And Naomi Schalit, senior politics and society editor at The Conversation in Boston in the US, gives us some recommended reading to mark the first anniversary of the attack on the Capitol in Washington DC.

This episode of The Conversation Weekly was produced by Mend Mariwany and Gemma Ware, with sound design by Eloise Stevens. Our theme music is by Neeta Sarl. You can find us on Twitter @TC_Audio, on Instagram at theconversationdotcom or via email. You can also sign up to The Conversation’s free daily email here.

Newsclips in this episode are from Sky News, European Space Agency, NASA, CBS Evening News and Al Jazeera English.

You can listen to The Conversation Weekly via any of the apps listed above, download it directly via our RSS feed, or find out how else to listen here.

This article is republished from The Conversation under a Creative Commons license. Read the original article.

The Conversation
The Conversation

Deborah Fuller is co-founder of Orlance, Inc, a biotechnology company developing a needle free technology to deliver RNA and DNA vaccines. She also serves as a scientific advisor for HDT Bio, a biotechnology company developing RNA vaccines for COVID19 and other infectious diseases and scientific advisor for Abacus, Inc., a biotechnology company developing cancer vaccines. She receives funding supporting basic and translational research in RNA and DNA vaccines from the National Institutes of Health. Monica Grady is chancellor of Liverpool Hope University and a senior research fellow at London's Natural History Museum. She receives funding from Science and Technology Facilities Council and the UK Space Agency. Teresa Vidal-Calleja has received funding from the Australian Government through the Australian Research Council’s Discovery Program and Industrial Transformation Research Program, Meat and Livestock Australia, Department of Agriculture and Water Resources, Innovative Manufacturing Cooperative Research Centre and form industry and university partners. She is board member of the Australian Robotics and Automation Association.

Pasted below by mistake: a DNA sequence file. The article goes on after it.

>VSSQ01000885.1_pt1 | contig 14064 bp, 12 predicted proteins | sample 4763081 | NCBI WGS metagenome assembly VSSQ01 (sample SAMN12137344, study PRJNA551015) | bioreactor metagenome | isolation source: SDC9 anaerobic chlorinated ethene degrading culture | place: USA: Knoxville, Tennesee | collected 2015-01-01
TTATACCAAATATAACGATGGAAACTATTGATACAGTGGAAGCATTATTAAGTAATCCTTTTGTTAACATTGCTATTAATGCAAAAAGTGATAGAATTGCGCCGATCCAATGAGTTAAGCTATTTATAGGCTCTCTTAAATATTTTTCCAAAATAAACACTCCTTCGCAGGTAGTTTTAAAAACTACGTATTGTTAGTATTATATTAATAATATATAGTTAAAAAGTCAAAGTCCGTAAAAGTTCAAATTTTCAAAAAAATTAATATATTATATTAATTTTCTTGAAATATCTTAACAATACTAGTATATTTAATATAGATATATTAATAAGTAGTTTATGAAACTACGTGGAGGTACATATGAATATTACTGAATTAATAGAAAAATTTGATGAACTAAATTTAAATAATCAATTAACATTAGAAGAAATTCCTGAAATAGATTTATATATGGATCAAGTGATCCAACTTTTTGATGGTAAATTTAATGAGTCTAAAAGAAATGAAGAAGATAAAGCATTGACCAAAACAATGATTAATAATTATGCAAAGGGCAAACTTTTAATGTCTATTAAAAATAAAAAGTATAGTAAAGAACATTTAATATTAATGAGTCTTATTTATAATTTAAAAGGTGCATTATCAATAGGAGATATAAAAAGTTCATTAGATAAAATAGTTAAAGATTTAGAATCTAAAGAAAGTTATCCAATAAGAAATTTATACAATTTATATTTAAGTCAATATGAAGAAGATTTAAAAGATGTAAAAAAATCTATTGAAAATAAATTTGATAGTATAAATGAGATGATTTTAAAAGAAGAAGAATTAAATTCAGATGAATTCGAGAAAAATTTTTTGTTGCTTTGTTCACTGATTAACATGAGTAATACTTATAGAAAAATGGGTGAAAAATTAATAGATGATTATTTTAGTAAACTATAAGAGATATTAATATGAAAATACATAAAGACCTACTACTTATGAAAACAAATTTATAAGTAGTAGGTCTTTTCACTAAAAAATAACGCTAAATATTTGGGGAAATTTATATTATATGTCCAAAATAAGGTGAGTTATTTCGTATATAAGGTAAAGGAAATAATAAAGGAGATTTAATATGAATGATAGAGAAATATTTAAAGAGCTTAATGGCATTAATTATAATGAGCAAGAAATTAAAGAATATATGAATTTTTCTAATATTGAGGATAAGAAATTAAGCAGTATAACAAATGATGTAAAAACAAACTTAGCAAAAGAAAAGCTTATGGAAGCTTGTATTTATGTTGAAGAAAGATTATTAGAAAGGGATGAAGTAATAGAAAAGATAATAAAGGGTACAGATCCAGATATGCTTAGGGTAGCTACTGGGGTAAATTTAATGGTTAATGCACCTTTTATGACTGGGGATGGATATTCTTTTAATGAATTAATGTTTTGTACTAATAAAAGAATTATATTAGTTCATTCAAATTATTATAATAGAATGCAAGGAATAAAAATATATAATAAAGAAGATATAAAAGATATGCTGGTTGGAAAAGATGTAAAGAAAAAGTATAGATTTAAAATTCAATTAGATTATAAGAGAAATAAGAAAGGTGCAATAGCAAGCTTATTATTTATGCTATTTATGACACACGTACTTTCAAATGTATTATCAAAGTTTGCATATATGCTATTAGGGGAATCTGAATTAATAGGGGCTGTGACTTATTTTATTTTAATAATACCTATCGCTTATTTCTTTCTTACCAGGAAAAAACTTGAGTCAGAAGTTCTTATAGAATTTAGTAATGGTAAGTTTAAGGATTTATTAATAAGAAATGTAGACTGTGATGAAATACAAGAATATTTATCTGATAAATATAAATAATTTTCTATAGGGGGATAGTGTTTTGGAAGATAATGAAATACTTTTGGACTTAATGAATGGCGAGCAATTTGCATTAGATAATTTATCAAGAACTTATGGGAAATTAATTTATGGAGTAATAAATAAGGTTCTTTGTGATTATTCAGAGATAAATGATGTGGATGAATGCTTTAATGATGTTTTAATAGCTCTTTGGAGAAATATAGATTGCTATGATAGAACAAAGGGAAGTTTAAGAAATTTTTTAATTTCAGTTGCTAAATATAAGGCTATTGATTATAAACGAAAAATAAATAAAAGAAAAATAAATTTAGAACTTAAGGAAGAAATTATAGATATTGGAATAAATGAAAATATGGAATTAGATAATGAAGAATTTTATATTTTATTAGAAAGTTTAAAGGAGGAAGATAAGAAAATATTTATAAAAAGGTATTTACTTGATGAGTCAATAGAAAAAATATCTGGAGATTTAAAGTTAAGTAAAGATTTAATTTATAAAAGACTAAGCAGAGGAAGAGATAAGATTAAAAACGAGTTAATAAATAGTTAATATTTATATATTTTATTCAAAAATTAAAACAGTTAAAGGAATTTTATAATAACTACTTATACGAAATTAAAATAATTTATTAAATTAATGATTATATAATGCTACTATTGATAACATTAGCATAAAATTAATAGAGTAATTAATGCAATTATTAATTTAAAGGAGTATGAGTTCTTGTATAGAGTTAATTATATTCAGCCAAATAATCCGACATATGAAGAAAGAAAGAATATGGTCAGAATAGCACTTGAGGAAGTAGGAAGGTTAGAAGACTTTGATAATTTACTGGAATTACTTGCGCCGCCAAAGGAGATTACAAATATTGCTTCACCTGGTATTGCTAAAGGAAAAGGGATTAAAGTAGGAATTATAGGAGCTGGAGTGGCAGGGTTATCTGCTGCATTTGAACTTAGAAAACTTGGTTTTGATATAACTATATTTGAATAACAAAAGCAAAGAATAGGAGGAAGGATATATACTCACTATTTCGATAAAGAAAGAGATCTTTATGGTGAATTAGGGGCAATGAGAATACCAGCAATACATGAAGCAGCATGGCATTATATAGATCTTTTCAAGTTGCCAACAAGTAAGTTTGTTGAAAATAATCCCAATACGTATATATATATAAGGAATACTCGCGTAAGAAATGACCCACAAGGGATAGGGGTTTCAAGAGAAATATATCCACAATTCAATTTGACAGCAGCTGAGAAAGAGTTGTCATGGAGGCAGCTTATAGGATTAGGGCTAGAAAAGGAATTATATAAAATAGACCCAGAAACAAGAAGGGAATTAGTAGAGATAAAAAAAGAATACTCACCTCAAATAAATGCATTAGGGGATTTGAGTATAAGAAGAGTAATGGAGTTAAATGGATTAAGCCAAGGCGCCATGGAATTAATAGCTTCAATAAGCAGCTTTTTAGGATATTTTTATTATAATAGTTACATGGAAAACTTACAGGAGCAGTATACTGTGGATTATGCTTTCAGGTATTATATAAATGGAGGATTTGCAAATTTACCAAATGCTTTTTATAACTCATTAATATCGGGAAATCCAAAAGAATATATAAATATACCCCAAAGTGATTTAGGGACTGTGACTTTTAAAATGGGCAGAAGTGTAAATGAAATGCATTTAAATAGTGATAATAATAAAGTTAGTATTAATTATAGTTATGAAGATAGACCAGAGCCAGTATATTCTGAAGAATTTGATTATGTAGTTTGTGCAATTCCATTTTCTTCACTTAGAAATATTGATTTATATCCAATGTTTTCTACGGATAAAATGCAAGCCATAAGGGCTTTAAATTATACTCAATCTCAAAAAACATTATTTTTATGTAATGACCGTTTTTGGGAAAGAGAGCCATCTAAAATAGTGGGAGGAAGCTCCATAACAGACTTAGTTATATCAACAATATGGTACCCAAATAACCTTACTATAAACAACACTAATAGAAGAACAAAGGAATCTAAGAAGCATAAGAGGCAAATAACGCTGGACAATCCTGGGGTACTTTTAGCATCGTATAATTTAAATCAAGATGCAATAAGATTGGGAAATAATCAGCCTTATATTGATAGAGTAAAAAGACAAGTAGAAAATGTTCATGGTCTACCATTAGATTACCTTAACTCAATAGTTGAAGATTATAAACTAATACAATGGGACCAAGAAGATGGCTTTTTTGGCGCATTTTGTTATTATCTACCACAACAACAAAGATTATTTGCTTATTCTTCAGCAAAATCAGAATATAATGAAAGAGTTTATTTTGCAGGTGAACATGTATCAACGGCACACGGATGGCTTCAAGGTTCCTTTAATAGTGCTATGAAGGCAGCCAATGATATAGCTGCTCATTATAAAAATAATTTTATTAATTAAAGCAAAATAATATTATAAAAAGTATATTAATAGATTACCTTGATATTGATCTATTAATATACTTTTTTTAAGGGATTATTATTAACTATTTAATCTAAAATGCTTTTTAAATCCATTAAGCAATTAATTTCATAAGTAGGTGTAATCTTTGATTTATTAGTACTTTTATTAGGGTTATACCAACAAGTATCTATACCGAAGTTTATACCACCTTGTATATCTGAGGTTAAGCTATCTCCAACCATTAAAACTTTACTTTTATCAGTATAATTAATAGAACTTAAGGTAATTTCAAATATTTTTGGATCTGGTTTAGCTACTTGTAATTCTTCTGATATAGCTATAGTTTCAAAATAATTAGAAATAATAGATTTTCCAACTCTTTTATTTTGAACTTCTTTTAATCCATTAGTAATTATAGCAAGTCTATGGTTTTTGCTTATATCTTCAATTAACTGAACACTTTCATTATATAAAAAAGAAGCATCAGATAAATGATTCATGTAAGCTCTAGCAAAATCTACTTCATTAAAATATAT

Carlos Gradín does not work for, consult, own shares in or receive funding from any company or organisation that would benefit from this article, and has disclosed no relevant affiliations beyond their academic appointments.